It will be interesting to see if Marvel will begin to actively appropriate more of these kind of loose IPs floating around, now that they’ve got much deeper pockets.

  • Old Bull Lee says:

    Tim – I can see where you’re coming from, but I don’t think the companies are quite so ignorant in regards to the value of, for example, the Spirit vs. Will Eisner.

    I think it’s more that since they own it, they may as well milk what they can out of it.

    Marvel may never be able to do anything with the Moore/Gaiman stuff, but if they can slap together something with Marvelman on it and make a few bucks, they don’t see any reason not to.

  • Old Bull Lee says:

    Sorry, hit the button too soon –

    On the consumer side, of course everyone will know they’re not getting Moore and Gaiman, but a lot of people will buy it anyway.

  • Jim Kosmicki says:

    a big part of this could be Moore, too. he’s made his wishes quite clear that he’s not interested in going back to that part of his career. Given the difficulties Marvel has had when they’ve reprinted his material and made mistakes, I can see editorial wanting to just shy away from him as much as possible. Why poke the bear more? I’m not saying this is correct. History is what it is – facts are facts. Moore did write for them and did do popular runs and did revive Marvelman. But Lawyers are, as a breed, conservative and risk-averse. And Marvel is now part of a company notoriously litigious, so why wouldn’t they presume everyone else is too?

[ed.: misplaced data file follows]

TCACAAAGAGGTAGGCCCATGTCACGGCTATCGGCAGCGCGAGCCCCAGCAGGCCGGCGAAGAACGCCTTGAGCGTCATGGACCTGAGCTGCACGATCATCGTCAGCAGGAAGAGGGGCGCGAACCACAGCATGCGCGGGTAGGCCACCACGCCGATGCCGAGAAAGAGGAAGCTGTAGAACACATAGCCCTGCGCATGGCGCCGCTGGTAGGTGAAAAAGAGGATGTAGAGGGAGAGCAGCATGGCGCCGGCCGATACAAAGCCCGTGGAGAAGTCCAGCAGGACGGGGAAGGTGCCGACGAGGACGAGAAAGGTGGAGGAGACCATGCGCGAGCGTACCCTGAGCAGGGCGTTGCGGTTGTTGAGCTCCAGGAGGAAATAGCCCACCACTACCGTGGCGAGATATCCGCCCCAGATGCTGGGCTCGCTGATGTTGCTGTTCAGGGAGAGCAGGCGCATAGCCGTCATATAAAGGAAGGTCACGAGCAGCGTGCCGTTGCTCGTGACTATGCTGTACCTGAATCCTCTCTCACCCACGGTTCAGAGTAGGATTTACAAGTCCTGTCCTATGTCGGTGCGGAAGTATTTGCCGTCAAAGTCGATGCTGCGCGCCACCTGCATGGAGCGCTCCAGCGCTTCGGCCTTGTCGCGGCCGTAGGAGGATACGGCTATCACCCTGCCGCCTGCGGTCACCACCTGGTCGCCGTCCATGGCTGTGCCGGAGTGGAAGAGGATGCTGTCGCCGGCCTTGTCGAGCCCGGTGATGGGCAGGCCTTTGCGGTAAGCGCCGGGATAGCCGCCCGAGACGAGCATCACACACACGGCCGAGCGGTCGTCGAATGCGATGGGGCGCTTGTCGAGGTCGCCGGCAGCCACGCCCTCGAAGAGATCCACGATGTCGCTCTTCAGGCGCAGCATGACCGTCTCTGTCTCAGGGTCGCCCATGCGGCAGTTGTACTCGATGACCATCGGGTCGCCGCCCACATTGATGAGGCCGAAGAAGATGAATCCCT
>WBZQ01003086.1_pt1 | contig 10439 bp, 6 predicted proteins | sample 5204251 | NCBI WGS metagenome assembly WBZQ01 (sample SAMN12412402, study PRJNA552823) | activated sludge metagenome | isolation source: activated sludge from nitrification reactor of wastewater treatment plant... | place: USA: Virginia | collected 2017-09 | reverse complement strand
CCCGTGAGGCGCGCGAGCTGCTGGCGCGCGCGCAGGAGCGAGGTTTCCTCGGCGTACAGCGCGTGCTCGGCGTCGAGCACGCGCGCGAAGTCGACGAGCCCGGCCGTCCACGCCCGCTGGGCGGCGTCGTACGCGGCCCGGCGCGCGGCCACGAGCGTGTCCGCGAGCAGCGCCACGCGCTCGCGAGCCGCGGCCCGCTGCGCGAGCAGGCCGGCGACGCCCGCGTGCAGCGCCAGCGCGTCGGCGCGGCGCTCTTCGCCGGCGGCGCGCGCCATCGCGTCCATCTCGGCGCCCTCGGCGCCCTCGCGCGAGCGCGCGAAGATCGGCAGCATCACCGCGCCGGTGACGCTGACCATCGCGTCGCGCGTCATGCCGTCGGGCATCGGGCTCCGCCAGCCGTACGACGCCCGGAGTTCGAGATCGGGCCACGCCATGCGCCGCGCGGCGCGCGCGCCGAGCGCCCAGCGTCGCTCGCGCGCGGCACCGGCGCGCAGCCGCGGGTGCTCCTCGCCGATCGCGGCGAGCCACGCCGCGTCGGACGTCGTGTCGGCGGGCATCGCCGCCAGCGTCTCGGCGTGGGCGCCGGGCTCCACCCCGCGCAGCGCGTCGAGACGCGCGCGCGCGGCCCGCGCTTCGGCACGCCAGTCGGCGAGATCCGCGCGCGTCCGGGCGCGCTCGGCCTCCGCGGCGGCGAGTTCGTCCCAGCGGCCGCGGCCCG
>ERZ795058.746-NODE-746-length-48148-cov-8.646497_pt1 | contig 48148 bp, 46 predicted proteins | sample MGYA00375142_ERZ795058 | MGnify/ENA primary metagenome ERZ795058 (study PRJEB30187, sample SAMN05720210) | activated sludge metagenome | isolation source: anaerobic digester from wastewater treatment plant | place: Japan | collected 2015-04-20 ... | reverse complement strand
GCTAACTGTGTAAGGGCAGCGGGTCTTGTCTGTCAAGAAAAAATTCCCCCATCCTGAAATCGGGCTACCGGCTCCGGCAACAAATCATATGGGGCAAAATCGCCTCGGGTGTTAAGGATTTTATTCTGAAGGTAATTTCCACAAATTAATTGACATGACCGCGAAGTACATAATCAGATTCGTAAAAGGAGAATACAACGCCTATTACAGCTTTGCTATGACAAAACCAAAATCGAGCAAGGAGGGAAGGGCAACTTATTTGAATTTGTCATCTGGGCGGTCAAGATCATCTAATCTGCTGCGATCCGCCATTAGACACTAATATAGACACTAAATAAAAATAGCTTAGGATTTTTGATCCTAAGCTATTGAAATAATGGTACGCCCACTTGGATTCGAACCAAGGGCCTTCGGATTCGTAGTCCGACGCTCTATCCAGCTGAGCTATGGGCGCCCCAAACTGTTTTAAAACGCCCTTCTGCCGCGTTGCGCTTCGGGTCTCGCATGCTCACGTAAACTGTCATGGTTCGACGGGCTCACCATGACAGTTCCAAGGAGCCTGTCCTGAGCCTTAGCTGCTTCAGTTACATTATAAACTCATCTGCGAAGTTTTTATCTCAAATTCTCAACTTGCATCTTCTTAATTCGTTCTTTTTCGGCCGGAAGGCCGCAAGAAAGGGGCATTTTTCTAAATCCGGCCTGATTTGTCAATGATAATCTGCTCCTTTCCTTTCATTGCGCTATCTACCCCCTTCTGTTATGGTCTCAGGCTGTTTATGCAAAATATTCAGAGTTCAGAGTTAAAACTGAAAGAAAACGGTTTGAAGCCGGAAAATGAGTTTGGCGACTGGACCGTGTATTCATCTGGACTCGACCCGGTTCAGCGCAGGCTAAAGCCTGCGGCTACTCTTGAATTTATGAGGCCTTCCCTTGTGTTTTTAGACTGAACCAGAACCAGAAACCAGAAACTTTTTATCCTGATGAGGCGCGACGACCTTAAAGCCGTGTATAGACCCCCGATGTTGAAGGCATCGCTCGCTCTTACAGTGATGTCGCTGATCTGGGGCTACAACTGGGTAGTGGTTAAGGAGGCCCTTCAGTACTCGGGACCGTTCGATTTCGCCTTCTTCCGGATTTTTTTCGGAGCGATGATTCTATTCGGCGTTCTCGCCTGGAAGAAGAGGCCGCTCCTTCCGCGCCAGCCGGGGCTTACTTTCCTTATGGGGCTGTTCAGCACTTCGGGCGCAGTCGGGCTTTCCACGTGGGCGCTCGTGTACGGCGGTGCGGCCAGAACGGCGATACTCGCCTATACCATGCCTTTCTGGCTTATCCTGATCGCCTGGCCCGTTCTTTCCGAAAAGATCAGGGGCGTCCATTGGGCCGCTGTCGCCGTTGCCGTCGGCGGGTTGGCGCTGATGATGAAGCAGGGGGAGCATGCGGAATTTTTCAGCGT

• Jer says: